Art at Site	Bob	Qingcheng	mother and child

Yu Qingcheng

mother and child

When a dozen large statues were placed in a park in Beijing's Tiantongyuan residential area five years ago, their naked appearance created a storm among residents. Some sensed a deep affection for life conveyed by these sculptures, while others considered them rather embarrassing and even vulgar.
Yu Qingcheng, a clay sculpture artist, created the works on the order of the compound's developer. He said he gave them exaggerated characteristics to underline the subject of love between parents and children.
Property management staff told reporters that they installed the sculptures upon the developer's request. They didn't ask the residents in advance, because it would be difficult to suit everyone's tastes.
Yin the art professor said that the expenses also come from various sources through government purchases, commercial bidding and funds raised by artists and residents. "In one word, public art will contribute to social equity and harmony, as long as it is based on people-oriented values."
Zhu from the Ministry of Culture said the first national public art exhibition is being planned. It will complement a government-sponsored visual art exhibition system, which now includes a national fine arts exhibition and the China Design Exhibition.
He said the exhibition will not only boost public art creation, but also discuss how to establish a transparent public art management mechanism.
A new term to most of China's urban residents, public art has already created an appealing first impression by way of sculptures in parks and plazas and frescos at airports and libraries. Increasing numbers of Chinese artists are now becoming involved in the creation of public art projects, despite the fact that quite a number of viewers don't enjoy them.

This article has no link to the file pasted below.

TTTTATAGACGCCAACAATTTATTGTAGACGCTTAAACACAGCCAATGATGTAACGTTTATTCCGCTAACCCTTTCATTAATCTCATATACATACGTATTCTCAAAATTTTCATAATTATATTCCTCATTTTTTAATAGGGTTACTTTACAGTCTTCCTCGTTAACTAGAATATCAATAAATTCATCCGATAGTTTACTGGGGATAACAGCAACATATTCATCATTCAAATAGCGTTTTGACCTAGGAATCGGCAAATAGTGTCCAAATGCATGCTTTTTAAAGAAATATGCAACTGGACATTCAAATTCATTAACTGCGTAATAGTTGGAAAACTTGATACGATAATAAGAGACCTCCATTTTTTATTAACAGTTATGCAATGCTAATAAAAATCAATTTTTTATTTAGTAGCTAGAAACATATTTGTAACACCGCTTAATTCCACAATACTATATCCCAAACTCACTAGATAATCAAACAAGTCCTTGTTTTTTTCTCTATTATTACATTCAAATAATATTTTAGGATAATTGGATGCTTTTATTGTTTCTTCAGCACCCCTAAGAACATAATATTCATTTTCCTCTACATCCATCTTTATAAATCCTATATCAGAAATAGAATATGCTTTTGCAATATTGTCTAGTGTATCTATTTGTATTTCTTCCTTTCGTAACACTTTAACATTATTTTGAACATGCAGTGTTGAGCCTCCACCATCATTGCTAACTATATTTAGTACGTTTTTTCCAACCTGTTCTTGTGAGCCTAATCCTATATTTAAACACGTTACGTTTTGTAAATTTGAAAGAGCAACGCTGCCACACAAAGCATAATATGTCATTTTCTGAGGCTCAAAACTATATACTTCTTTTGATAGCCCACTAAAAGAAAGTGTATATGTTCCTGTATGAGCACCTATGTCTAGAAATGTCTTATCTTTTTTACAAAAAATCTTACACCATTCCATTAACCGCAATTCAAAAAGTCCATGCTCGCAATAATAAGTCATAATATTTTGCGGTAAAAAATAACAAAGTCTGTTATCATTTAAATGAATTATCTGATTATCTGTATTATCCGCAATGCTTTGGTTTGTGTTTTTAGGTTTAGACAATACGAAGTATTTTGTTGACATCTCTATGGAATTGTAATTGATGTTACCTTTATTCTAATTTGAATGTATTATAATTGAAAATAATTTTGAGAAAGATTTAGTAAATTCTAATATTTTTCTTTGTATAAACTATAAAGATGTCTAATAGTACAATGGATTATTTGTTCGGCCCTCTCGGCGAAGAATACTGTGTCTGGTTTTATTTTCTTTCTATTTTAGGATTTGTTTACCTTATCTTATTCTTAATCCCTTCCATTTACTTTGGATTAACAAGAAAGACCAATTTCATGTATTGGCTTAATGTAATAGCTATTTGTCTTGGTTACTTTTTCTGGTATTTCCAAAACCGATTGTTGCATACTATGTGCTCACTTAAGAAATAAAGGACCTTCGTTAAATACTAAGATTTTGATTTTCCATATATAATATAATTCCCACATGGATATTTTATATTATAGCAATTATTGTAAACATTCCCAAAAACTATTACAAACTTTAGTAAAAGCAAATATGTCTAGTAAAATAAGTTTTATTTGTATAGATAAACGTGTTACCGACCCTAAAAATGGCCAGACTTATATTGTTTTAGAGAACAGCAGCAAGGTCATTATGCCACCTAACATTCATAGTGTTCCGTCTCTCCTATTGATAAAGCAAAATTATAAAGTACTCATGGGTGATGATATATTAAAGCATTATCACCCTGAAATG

Last spring, the depiction of 20-odd realistic naked and disfigured sculptures by farmer-sculptor Yu Qingcheng in a garden of Beijing's super-large community, Tiantongyuan, triggered disputes over whether it was art or vulgarity. On its heels, a sturdy naked statue staring down at a disfigured and shriveled image of Lao Zi in front of Peking University's Guanghua School of Management has stirred controversy among faculty and students since November 2008, making them wonder about a seemingly ridiculous juxtaposition.
"The works themselves are fine and decent, but they were installed in the wrong places," Qin Pu, a sculptor and Director of the Public Art Studio of the Central Academy of Fine Arts (CAFA), told Beijing Review.
"Each piece of public art serves a particular public space and the people who live, work or move around in the special space," Qin said. "That's why artists should first grasp the essence of the space as well as the common values of the people active in it."
Public art is difficult to create because, in many instances, it is difficult for an artist to define the environment and the people's varied interests and tastes, says Qin. Still, he argued, it should be the joint efforts of designers and artists as well as any sponsor to find appropriate works to fit public spaces of varing atmospheres.
But, in the digital age, still-life paintings or sculptures sometimes no longer satisfy changing tastes for art. Artists are experimenting with all kinds of instruments and materials to create works in various forms and reflecting huge changes in modern China ,such as urbanization and the Internet mania. "Whatever the materials or forms, a good piece of artwork in a public space is not necessarily the one you see, but always the one you feel and are emotionally connected to or inspired by," Qin said.